was to me an honor.
S: I see. And you weren't, um, let's say frightened in any way of the up-coming war
which you would participate in as a pilot.
F: No. It was a uh, I was, as I explained to you in our previous interview, uh,
I was never frightened of the challenge or anything. I felt, always felt, that uh,
I have an awful lot of self confidence that I could succeed.
S: I see. Well, how much time elapsed between your examination and your, your
notice of acceptance or however they told you you were accepted?

Page 10
F: watching a film about Sergeant York of World War I, and uh, they flashed the news
on the screen for all of us to report back to the base, and this type of thing,
that the Japanese had attacked Pearl Harbor. Now, I must say at that time, whether
it's patriotism or what, uh, every last one of us were ready to tackle and tram .
I have an expression -iat you cautioned me not to use any words like that, but
I'm sure that Sam will understand why it was KA. We were ready to get busy and
go at it. And, uh, and that did our adrenaline got dc ef Te We were, we were
ready. We were trained then in ground school completely, and we were ready to get on
with our actual flying and get-on into... I don't know a single person in our class
that was not ready to face combat.
S: Well, Mr. Freeman. Can we get a little technical here, but in layman's terms,
can you explain to us how a person goes about dropping bombs? What must be done
technically, in an airplane in order for the bomb to hit the target?
F: Allright, first we were back there, Richard, at, uh, when we, about what we were
supposed to do, uh, in training. Like out at, uh, when we got there, we left there
and went out to Kirkland Field, and we were at Kirkland Field training there. We
had ground school there also. And the technical details of the Norden bomb sight ,
which at that time was top secret...
S: Excuse me, Mr. Freeman, could you please spell the name of that bomb sight?
F: NORDEN. It was a very highly classified piece of equipment at that time. And, uh,
they had others,too. They had some Sperrys and an old D-8, I think is the number of
the thing we used to use. And uh, you also had marks on your plexiglass, and you'd
kick them out sometimes. But uh..
S: Just kick the bomb out with your foot you mean?
F: No. Kick it out with a toggle switch whiru y-u aim over your foot, just take
Windale and go, but you had to be mighty low when you're doing that so,
uh, we laugh about it. But, uh, we had a ground school training there and then
uh, also in preparation to going in the air, you had to take, had a three-wheeled

Page 11
F: cart in a big hangar, and you trained on that thing. It simulated flight is basically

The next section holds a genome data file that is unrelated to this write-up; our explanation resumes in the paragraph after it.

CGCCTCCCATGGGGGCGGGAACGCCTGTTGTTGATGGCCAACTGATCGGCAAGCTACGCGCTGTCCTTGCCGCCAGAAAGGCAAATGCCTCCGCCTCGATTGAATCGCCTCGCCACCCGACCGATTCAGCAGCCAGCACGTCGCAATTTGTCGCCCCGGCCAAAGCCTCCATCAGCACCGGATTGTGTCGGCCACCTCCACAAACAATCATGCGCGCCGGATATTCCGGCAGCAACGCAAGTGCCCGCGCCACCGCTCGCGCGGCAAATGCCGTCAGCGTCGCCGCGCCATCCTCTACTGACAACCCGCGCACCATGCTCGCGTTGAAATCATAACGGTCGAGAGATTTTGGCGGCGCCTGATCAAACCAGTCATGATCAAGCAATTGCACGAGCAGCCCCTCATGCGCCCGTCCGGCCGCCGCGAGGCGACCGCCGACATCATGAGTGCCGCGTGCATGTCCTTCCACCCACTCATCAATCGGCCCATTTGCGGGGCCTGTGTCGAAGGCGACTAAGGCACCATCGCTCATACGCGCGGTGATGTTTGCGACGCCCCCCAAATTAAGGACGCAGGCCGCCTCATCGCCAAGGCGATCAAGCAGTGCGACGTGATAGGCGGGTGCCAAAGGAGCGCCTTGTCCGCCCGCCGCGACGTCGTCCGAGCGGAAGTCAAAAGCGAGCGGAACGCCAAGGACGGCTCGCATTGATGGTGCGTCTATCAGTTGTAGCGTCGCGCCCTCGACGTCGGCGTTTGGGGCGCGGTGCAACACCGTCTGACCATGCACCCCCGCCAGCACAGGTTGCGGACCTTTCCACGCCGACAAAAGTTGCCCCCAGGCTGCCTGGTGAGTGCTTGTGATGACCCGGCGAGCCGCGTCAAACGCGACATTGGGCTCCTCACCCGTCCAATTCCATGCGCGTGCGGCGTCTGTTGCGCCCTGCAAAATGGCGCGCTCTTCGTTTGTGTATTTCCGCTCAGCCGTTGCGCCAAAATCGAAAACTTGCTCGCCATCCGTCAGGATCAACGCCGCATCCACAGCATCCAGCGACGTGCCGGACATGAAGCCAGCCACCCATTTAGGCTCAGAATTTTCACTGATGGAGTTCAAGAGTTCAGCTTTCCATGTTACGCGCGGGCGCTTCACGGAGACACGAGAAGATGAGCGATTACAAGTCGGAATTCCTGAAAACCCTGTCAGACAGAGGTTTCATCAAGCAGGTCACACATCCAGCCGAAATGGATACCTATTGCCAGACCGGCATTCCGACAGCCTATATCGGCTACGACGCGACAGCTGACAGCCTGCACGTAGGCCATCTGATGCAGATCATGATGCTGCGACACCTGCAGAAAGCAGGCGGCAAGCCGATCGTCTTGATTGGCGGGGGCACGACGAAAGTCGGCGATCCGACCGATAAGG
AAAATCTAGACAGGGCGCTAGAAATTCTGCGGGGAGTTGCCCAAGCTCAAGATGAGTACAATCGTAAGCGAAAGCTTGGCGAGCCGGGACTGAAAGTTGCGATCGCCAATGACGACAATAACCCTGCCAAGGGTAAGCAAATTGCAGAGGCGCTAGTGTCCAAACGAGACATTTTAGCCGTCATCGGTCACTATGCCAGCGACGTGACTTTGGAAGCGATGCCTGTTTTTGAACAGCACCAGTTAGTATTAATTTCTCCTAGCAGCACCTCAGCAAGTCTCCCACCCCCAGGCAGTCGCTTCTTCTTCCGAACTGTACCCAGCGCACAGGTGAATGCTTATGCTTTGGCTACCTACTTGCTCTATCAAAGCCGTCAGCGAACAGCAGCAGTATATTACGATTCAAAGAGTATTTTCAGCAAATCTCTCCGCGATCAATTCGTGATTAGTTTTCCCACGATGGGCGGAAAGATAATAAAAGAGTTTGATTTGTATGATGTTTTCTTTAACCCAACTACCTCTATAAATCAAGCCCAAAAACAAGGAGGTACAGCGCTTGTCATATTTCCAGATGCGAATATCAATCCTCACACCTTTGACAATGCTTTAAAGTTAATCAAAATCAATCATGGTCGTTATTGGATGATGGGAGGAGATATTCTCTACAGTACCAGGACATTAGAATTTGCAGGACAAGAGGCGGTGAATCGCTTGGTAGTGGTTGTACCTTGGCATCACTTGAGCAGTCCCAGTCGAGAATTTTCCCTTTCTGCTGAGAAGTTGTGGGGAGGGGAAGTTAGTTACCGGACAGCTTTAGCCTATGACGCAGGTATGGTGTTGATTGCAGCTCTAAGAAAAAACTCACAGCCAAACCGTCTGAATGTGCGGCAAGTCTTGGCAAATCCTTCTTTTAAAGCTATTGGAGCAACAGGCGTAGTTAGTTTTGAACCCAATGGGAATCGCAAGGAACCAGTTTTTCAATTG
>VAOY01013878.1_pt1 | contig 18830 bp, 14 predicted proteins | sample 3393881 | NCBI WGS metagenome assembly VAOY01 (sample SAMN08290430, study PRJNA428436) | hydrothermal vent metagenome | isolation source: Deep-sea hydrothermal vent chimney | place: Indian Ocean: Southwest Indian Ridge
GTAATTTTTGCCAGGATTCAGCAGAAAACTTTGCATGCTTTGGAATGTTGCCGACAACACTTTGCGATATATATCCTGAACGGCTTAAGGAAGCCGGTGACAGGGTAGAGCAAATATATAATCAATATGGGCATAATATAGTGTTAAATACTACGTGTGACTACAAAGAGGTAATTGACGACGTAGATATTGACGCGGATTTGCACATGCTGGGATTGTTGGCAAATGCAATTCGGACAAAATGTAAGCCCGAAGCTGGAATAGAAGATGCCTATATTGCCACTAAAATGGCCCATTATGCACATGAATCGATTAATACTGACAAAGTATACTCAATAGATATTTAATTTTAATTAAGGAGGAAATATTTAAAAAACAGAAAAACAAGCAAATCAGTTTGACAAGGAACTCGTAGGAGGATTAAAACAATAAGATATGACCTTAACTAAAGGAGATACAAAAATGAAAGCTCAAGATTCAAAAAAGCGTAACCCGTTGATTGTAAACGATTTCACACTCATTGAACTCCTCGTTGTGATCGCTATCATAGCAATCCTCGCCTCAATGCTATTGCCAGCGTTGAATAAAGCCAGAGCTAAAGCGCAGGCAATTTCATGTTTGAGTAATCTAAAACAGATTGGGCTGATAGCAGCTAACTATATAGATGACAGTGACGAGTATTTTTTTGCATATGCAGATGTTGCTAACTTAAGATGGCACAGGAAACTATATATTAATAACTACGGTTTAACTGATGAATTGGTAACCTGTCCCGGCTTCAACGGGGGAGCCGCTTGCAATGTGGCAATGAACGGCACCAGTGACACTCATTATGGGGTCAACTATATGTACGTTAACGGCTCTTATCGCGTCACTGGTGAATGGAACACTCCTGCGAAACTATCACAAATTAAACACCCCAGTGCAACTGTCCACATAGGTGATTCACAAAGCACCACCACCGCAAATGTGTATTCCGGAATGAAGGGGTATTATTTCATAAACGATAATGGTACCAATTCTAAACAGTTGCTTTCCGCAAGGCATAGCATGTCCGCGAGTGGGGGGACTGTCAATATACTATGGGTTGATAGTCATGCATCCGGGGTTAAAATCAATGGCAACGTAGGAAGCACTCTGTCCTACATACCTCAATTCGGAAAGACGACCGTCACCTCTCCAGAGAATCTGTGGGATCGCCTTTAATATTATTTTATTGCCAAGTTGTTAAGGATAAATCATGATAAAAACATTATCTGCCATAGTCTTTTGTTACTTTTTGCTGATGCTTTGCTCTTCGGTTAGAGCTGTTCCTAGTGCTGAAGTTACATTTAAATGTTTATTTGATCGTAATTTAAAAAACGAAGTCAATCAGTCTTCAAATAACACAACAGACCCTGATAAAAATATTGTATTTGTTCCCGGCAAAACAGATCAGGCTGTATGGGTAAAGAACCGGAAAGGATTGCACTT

0 /I
what it was. It was similar to a link-trainer, and this is, the name link is
for, by the person who developed trainers. I don't think these were link trainers
but you would chase a bug around on the floor and it would similate studying of
drift in an airplane. And that, and uh, you'd synchronize you would in
the air, but then we, after we had qualified, and some of the cadets were not
coordinated enough to even get off the trainers. And they were eliminated. It, if
they could, if they weee nervous or this type of thing, why, they didn't let them
get through, even get off the trainers and get in the air because, uh, they just
couldn't do it. Uh, and later when I was an instructor, I had to eliminate alot of

Page 12 (this section of the interview was taped on a later date--March **8th, 1982
this is the second part of the interview.
S: I would like you, if you would, to respond, follow up a little bit on what we were
talking about last time, uh, you mentioned that some of the students did not make
it through training, you observed this as a student yourself, and later as an
instructor. I'm wondering why it was that some students couldn't make it. What were
the problems as you saw them?
F: Well, Richard, the primary problem, uh, I guess that when a person got into the first
training part of it, maybe the regimentation was one of the things that he couldn't
handle, but it came across as more to me of a nervous problem. Maybe the fear of
really facing the air and flying, and was, the cadet was concentrating so much on.
that, that he couldn't get off the trainer and could not get ittthrbugh his head, or
anything, and it was just, more or less, rote, basic things that you had to do to get
the bomb 5'1w lined up and this type of thing, and some of them just could not
go through step by step. They were so nervous they, you just had to take them down
off the... (tape ends.)
F: There were some of these cadets that were, keep in mind that this was a three-wheeled